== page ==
Environmental Impact of Plug-in Hybrid Electric Vehicles in Michigan
The environmental and electric utility system impacts from plug‐in hybrid electric vehicle (PHEV) infiltration in Michigan were examined from years 2010 to 2030 as part of the Michigan Public Service Commission’s (MPSC) PHEV pilot project. Total fuel cycle energy consumption, greenhouse gas and criteria air pollutant emissions for Michigan’s light duty vehicle fleet were analyzed, as well as gasoline displacement due to the shift to electrified travel. PHEVs consume both liquid fuel and grid electricity for propulsion. While this fueling strategy can significantly reduce gasoline consumption and related emissions, it is important to understand the impacts that these PHEVs have on the electrical system and its associated emissions. A MATLAB® model was developed to quantify the regional emissions and energy use of this interaction for Michigan. Each year the model examined vehicle charging behavior, PHEV sales infiltration, changes to the electric grid, and electricity dispatch. Individual PHEV energy consumption was determined from a database of actual vehicle trips, and scaled to the number of on‐road PHEVs. The electricity to charge PHEVs was added to Michigan’s baseline hourly electrical demand and new generating capacity was added to the grid to meet renewable portfolio standards and capacity reserve mandates. Lastly, generating assets were dispatched to serve the load, and total fuel cycle (TFC) emissions were calculated. Several scenarios were developed to capture the range of possible outcomes examining PHEV infiltration, charging behaviors, and future grid mixes. In all scenarios, an increased number of PHEVs led to decreased statewide GHG emissions, ranging from a 0.4% to 10.7% reduction in 2030, and displaced from 0.5 to 9 billion gallons of gasoline from 2010‐2030. Depending on the scenarios employed and allocation method, The emissions intensity of PHEV travel in 2030 ranged from 294 and 187 gCO2e per mile. Substituting nuclear generators for some of Michigan’s predominately coal baseload power plants had a large effect on reducing emissions, a 40% reduction in annual electricity sector GHG emissions between 2009 and 2030, and reduced PHEV emissions intensity up to 22%. Criteria air pollutant emissions were reduced in most scenarios. However, SOX emissions could increased with the addition of PHEVs.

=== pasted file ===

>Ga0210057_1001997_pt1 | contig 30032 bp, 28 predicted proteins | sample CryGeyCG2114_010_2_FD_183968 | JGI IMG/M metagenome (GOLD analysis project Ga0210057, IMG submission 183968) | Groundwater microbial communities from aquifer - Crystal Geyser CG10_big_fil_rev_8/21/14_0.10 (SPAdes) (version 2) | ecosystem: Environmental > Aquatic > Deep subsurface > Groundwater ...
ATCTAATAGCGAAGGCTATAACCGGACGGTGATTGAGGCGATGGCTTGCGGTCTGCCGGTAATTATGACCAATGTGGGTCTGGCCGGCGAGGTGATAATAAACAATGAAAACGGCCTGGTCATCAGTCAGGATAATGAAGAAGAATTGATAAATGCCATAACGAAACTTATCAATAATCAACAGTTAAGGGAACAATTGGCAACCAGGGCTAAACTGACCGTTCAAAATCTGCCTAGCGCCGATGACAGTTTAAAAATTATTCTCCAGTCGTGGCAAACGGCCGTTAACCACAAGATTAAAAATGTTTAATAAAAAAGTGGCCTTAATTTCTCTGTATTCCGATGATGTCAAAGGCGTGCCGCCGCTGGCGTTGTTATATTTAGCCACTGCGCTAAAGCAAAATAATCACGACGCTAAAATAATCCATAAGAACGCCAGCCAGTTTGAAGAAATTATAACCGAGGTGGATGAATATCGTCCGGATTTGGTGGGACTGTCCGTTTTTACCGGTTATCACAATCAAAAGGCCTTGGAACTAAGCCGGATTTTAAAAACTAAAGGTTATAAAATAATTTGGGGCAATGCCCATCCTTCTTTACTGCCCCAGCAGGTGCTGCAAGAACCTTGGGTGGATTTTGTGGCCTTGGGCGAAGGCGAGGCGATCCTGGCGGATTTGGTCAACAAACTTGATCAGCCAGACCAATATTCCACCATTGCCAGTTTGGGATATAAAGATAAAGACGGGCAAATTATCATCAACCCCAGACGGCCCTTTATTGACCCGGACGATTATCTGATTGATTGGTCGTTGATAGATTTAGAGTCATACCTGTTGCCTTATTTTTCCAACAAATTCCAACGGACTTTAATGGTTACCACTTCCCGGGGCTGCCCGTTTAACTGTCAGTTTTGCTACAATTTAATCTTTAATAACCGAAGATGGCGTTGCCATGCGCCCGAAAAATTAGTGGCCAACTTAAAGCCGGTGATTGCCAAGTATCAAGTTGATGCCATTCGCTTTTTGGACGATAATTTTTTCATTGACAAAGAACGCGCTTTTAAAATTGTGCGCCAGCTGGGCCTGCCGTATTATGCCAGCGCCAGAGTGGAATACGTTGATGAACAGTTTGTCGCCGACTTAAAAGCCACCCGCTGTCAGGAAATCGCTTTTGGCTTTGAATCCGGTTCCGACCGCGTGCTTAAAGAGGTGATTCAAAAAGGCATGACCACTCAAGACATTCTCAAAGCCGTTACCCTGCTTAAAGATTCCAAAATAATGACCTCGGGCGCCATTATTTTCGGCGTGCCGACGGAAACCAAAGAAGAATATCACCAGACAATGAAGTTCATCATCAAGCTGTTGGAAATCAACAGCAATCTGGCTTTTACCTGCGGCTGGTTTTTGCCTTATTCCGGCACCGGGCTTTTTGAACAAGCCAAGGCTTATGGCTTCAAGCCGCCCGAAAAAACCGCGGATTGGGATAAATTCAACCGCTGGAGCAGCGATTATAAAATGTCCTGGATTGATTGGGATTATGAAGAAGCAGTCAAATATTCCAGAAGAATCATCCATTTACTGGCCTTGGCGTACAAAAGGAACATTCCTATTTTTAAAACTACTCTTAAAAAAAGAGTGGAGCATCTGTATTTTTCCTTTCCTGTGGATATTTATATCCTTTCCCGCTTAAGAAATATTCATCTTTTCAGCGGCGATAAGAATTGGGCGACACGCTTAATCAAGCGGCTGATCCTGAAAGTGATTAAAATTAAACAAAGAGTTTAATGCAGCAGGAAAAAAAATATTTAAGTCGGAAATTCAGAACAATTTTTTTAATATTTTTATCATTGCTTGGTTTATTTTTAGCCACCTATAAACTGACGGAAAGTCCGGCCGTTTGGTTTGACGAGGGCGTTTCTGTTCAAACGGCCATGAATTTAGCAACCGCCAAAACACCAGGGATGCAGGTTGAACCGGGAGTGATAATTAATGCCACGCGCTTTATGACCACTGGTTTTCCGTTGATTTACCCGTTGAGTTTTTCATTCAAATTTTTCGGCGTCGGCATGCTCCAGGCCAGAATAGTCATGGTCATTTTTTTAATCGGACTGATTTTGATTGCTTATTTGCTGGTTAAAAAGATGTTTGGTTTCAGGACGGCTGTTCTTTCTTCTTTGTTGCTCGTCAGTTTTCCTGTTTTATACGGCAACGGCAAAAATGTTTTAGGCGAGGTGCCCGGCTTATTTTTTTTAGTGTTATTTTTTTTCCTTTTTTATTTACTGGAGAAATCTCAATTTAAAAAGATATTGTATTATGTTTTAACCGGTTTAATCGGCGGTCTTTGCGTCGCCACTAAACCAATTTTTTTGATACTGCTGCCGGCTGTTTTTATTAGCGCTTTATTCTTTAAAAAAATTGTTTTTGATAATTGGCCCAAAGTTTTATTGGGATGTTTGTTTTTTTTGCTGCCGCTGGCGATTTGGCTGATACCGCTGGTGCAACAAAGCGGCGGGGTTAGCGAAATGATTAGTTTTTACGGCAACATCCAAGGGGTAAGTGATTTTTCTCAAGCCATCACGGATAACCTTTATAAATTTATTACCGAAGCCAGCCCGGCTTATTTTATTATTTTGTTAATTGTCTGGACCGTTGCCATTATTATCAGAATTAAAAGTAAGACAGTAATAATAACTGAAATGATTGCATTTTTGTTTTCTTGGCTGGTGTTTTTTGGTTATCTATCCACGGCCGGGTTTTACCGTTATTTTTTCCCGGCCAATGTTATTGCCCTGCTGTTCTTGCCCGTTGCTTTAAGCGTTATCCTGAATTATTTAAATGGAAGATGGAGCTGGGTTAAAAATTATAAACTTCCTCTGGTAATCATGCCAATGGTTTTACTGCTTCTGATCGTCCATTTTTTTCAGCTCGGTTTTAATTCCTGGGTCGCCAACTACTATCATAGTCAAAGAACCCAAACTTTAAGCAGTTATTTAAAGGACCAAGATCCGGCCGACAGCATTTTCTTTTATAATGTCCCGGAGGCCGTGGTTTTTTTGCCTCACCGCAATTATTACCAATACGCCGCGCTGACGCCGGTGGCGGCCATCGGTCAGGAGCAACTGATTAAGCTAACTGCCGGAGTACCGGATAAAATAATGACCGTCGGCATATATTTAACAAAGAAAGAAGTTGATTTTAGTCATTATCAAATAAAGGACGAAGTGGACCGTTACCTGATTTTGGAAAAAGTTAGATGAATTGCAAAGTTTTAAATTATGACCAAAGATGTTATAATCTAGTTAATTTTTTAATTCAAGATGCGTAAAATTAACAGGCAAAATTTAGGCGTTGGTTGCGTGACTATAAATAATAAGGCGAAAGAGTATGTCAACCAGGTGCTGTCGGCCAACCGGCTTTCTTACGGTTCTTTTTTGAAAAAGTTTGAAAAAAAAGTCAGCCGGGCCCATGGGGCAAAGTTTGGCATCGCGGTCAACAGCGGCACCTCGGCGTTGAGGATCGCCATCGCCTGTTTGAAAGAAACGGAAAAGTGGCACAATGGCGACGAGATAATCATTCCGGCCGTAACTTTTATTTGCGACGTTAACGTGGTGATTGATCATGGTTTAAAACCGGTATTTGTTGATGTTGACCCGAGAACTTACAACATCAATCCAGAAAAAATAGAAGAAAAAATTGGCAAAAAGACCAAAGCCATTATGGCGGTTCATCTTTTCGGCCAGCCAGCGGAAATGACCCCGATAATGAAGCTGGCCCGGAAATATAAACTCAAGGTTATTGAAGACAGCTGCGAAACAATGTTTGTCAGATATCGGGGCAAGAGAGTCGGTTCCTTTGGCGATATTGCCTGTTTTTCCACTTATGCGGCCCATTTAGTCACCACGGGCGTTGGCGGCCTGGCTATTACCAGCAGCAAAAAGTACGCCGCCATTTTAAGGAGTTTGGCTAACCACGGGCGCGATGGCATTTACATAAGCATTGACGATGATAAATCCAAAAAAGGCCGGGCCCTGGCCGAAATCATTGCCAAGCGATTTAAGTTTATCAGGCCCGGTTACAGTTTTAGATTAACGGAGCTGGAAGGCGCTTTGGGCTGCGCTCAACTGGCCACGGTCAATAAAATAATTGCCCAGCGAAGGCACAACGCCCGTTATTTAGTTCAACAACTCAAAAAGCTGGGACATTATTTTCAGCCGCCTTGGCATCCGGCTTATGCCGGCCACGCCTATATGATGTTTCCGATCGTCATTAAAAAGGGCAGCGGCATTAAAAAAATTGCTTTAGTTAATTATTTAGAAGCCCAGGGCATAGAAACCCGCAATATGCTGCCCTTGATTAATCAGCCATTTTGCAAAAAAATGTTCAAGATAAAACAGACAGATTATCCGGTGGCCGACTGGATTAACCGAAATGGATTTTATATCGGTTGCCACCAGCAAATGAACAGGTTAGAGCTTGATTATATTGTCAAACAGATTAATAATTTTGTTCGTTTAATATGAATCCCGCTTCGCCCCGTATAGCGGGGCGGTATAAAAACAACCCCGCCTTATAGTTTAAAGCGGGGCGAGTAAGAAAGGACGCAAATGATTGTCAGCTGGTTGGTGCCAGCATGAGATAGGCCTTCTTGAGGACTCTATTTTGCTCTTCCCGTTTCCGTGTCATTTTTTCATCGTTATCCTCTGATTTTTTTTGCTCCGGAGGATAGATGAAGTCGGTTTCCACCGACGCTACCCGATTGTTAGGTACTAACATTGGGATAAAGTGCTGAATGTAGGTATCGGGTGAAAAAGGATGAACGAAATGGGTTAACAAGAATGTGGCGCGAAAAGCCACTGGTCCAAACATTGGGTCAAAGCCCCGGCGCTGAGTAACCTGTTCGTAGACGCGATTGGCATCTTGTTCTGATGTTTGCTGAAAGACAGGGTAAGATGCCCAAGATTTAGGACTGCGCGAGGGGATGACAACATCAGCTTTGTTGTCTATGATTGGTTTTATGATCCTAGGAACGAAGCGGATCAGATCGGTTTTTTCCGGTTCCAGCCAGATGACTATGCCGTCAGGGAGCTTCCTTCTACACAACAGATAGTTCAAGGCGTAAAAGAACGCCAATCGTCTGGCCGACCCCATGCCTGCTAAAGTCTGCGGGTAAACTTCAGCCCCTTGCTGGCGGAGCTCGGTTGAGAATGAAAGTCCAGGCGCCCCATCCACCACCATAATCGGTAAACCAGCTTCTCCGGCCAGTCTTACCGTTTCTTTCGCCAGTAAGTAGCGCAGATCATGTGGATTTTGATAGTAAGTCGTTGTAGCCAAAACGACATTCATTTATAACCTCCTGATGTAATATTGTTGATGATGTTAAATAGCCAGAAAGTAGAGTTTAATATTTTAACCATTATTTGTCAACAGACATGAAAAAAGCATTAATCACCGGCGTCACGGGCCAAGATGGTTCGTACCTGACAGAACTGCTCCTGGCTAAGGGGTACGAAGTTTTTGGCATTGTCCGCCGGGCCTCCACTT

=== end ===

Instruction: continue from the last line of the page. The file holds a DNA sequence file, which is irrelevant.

Aaron Camere, Caroline De Monasterio, Jason MacDonald, Allison Schafer